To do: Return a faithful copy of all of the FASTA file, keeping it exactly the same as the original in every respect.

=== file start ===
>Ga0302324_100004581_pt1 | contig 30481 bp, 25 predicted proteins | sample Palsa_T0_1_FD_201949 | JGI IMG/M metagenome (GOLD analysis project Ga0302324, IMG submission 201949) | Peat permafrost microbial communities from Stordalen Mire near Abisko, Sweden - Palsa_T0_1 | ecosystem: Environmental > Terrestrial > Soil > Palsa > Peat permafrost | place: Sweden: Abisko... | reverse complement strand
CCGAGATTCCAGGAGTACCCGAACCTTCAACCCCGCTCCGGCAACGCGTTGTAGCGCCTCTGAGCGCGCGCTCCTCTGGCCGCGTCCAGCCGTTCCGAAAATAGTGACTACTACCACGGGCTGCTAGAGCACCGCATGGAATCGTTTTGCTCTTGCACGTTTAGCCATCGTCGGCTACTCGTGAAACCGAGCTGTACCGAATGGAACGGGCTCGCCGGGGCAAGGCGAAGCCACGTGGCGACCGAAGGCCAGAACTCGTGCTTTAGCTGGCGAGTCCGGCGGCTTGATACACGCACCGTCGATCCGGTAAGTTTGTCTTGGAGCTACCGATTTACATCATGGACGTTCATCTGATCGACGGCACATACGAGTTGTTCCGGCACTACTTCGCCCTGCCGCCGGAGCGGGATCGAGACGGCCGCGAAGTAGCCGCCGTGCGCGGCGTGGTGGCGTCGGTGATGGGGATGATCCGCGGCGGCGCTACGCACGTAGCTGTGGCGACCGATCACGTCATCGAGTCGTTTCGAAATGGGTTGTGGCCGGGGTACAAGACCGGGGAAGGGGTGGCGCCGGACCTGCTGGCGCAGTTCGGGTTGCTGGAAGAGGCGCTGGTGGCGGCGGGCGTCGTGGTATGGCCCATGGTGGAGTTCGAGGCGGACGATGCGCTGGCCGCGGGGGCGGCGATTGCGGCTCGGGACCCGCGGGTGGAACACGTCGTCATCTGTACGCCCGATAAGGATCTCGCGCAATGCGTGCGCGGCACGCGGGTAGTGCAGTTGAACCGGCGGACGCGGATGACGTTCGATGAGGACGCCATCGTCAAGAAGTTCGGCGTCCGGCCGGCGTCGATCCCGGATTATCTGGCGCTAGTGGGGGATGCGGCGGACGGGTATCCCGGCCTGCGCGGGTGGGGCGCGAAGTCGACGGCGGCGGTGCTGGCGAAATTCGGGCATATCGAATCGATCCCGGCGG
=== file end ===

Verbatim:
>Ga0302324_100004581_pt1 | contig 30481 bp, 25 predicted proteins | sample Palsa_T0_1_FD_201949 | JGI IMG/M metagenome (GOLD analysis project Ga0302324, IMG submission 201949) | Peat permafrost microbial communities from Stordalen Mire near Abisko, Sweden - Palsa_T0_1 | ecosystem: Environmental > Terrestrial > Soil > Palsa > Peat permafrost | place: Sweden: Abisko... | reverse complement strand
CCGAGATTCCAGGAGTACCCGAACCTTCAACCCCGCTCCGGCAACGCGTTGTAGCGCCTCTGAGCGCGCGCTCCTCTGGCCGCGTCCAGCCGTTCCGAAAATAGTGACTACTACCACGGGCTGCTAGAGCACCGCATGGAATCGTTTTGCTCTTGCACGTTTAGCCATCGTCGGCTACTCGTGAAACCGAGCTGTACCGAATGGAACGGGCTCGCCGGGGCAAGGCGAAGCCACGTGGCGACCGAAGGCCAGAACTCGTGCTTTAGCTGGCGAGTCCGGCGGCTTGATACACGCACCGTCGATCCGGTAAGTTTGTCTTGGAGCTACCGATTTACATCATGGACGTTCATCTGATCGACGGCACATACGAGTTGTTCCGGCACTACTTCGCCCTGCCGCCGGAGCGGGATCGAGACGGCCGCGAAGTAGCCGCCGTGCGCGGCGTGGTGGCGTCGGTGATGGGGATGATCCGCGGCGGCGCTACGCACGTAGCTGTGGCGACCGATCACGTCATCGAGTCGTTTCGAAATGGGTTGTGGCCGGGGTACAAGACCGGGGAAGGGGTGGCGCCGGACCTGCTGGCGCAGTTCGGGTTGCTGGAAGAGGCGCTGGTGGCGGCGGGCGTCGTGGTATGGCCCATGGTGGAGTTCGAGGCGGACGATGCGCTGGCCGCGGGGGCGGCGATTGCGGCTCGGGACCCGCGGGTGGAACACGTCGTCATCTGTACGCCCGATAAGGATCTCGCGCAATGCGTGCGCGGCACGCGGGTAGTGCAGTTGAACCGGCGGACGCGGATGACGTTCGATGAGGACGCCATCGTCAAGAAGTTCGGCGTCCGGCCGGCGTCGATCCCGGATTATCTGGCGCTAGTGGGGGATGCGGCGGACGGGTATCCCGGCCTGCGCGGGTGGGGCGCGAAGTCGACGGCGGCGGTGCTGGCGAAATTCGGGCATATCGAATCGATCCCGGCGG